Charlene White: ‘Pretending your kids don’t see race is not the answer’

September 29, 2020 9:30:21 AM

Charlene White: ‘Pretending your kids don’t see race is not the answer’

The Black Lives Matter movement has really taken hold in the UK and Ireland over the last few months, with adults having some really frank and interesting conversations about race and racism.

But what about kids? Journalist and newsreader Charlene White, 40, who has been lead presenter of ITV News London since 2019, feels they have been left out of the conversation.

It’s why the mother-of-two has made one-off TV special, IRL with Team Charlene, in which she aims to break down and explain major issues for children aged six-to-10 through a mix of specially commissioned films, animation and musical performances.

White, who is also a Loose Women panellist, is joined in the studio by CITV presenter Kerry Boyne, and counsellor Rotimi Akinsete, for the show, which will air on ITV, CITV and the ITV Hub. With the help of experts and a panel of young people, they will explore the history of racism and protest, the difficult experiences that children have been through, and offer advice to children on how to deal with racism aimed at them.

Here, we find out more from Londoner White…

Tell us more about what inspired IRL with Team Charlene.

“I had a lot of conversations with parents who would say they don’t need to talk to their kids about racism because their children don’t see race. And, as someone that first experienced it when I was seven, and my niece, who is 10, first experienced it when she was five, from other children, I think pretending your kids don’t see race is not the answer, and it’s just continuing to perpetuate these negative stereotypes and prejudice within the world.”

Can you give an example of an experience a child has gone through which you discuss on the show?

“There’s one girl who brings up a situation that she witnessed on TikTok, where another girl was being bullied and wasn’t allowed to get involved in a conversation online because she was black. She said what she wanted to do was stand up for her, but she didn’t know the right way to do it and to make sure that she was OK.

“We have to make sure that children are armed with the information and the confidence to say: ‘No, that’s wrong, you shouldn’t do that.'”

Do you think a show like this would have been made a decade ago?

“I’m sure when I was growing there were difficult subjects that programmes like Blue Peter would tackle. But that was perhaps very surface things.

“I know young people shouldn’t be on social media, but the reality is that a lot of young people are, and it’s important to help them navigate that and to help them understand wrong things when they read it, or wrong things when they see it – and pretending they won’t isn’t the answer at all.

“Ten years ago, we didn’t have things like TikTok and Snapchat, so 10 years ago perhaps there wasn’t the need for it [IRL with Team Charlene] in quite the same way.”

In 2014, you became the first black woman to present ITV News at 10. That must have felt like a huge milestone…

“It was obviously a really big moment, because it’s such a big programme that I grew up watching, and my parents grew up watching.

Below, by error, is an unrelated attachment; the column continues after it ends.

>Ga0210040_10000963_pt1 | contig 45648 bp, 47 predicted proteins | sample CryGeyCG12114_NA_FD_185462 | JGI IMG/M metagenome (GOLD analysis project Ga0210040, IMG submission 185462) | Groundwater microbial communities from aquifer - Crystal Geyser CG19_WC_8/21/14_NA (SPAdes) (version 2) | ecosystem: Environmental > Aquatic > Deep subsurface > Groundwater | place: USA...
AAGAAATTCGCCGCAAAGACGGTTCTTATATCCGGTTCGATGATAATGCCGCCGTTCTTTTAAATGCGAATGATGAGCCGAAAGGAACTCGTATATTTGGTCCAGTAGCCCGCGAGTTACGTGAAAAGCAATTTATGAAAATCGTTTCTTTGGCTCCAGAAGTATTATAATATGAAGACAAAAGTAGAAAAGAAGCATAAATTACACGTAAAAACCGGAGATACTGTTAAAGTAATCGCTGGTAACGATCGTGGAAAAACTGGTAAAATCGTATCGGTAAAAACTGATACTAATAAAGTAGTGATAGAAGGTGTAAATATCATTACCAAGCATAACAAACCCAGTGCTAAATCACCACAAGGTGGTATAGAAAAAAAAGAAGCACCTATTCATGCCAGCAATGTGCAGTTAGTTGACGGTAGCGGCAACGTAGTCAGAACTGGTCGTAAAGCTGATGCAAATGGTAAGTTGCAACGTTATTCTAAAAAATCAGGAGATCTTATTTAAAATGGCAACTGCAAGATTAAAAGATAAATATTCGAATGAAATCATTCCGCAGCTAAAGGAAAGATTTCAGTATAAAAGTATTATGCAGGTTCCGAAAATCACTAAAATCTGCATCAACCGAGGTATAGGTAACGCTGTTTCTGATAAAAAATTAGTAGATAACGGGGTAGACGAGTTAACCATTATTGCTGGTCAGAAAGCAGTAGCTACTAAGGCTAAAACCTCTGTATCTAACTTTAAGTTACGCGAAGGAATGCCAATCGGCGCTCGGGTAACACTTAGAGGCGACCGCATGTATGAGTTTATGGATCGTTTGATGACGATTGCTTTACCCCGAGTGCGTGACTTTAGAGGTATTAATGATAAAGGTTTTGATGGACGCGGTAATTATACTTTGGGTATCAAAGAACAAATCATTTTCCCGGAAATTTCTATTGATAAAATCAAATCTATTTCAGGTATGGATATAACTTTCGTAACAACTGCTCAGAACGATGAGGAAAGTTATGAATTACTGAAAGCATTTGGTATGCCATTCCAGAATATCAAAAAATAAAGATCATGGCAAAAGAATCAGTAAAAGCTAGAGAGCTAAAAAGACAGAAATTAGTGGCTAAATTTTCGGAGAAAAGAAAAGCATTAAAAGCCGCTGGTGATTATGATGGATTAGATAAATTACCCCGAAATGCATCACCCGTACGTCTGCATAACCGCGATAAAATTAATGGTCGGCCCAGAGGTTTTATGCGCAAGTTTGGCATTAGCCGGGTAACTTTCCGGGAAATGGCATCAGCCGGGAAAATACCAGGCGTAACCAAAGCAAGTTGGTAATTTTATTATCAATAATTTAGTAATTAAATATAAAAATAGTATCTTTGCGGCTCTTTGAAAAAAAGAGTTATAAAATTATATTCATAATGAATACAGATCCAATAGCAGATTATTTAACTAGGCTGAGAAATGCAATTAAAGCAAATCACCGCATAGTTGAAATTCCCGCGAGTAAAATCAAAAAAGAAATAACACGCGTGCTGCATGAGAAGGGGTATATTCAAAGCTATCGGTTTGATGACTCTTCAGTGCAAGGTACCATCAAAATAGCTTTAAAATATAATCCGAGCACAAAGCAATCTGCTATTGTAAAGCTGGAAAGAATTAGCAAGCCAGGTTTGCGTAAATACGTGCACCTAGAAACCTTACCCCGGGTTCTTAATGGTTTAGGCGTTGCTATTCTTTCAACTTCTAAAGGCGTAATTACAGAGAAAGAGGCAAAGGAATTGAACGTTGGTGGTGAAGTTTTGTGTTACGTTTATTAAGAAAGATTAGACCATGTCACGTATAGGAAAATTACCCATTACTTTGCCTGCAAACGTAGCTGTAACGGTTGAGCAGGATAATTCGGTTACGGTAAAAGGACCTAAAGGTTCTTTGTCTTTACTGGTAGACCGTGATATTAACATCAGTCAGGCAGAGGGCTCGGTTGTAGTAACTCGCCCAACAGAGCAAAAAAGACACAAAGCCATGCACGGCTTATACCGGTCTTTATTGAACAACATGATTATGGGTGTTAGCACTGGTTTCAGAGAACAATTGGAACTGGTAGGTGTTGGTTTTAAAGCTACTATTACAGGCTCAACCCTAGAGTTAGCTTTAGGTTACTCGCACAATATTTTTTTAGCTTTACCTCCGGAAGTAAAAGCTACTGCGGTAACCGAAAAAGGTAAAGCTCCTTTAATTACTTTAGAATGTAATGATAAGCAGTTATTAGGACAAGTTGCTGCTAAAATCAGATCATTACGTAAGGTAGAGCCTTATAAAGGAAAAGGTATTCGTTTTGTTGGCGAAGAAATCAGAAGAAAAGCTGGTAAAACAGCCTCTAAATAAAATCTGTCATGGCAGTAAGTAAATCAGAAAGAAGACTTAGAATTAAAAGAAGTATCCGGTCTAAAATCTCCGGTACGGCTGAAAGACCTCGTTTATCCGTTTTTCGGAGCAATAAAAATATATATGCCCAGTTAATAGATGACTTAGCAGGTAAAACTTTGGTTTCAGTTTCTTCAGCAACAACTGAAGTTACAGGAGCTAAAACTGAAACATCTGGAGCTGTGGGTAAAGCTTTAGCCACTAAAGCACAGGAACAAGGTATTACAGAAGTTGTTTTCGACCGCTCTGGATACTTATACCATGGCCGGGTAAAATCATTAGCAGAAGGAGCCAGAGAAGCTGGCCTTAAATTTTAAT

“But in terms of it being a historic moment, I didn’t know that until about three to four days later, and that was when a former boss at ITN had come in for a meeting and came over to my desk and said: ‘Do you know you made history the other night?’ And I was like: ‘What?!’ and he explained it to me.

“It would never have been something I would have thought about because there surely had to have been someone before me, and that was the moment which I realised, wow, OK, that was big.”

Have you felt the impact of racism during your career?

“Being in newsrooms, especially early on, where you’d be the only black person in the entire newsroom, you did stand out. You would have people being very curious about your hair, for example, and not really understanding how that works.

“Overt racism? I never have [experienced that] within a newsroom. But there could be particular jobs that I would be deemed not necessarily suited to because of the colour of my skin. And, historically, you could have in some of these newsrooms a situation whereby, if you have one black reporter, the chances of you having another one would be very slim, because they’ve ticked that box.

“But I was really, really lucky that in my 20s I worked at Radio 1Xtra. That’s the BBC’s black music station and I worked with possibly the highest number of black journalists I ever had in my entire career before then, and definitely after – incredibly talented journalists that I learnt so much from.”

Do you feel hopeful that change is happening and more people are being active in their anti-racism?

“Well, the reactions to Diversity’s amazing dance on Britain’s Got Talent -[inspired by Black Lives Matter] is a really good example of a company not just letting it go by the wayside.

“ITV taking out adverts in newspapers supporting Diversity, when you have Alesha Dixon wearing a Black Lives Matter necklace on BGT, I think that’s a really good example of a company not just saying they support something, but actively doing something about it.”

Ofcom received 24,000 complaints about that Diversity performance. What did you think of that?

“It comes down to the fact you can’t please everybody. Not everybody’s going to like everything you do, but that isn’t necessarily a reason to stop doing it. Sometimes you have to fight through that, in order to encourage people to discuss things.”

Pictured: (l-r) Rotimi Akinsete, Chalene White and Kerry Boyne (Matt Frost/ITV)

Watch IRL with Team Charlene on CITV & ITV on Saturday, October 3. It will also be available on the ITV Hub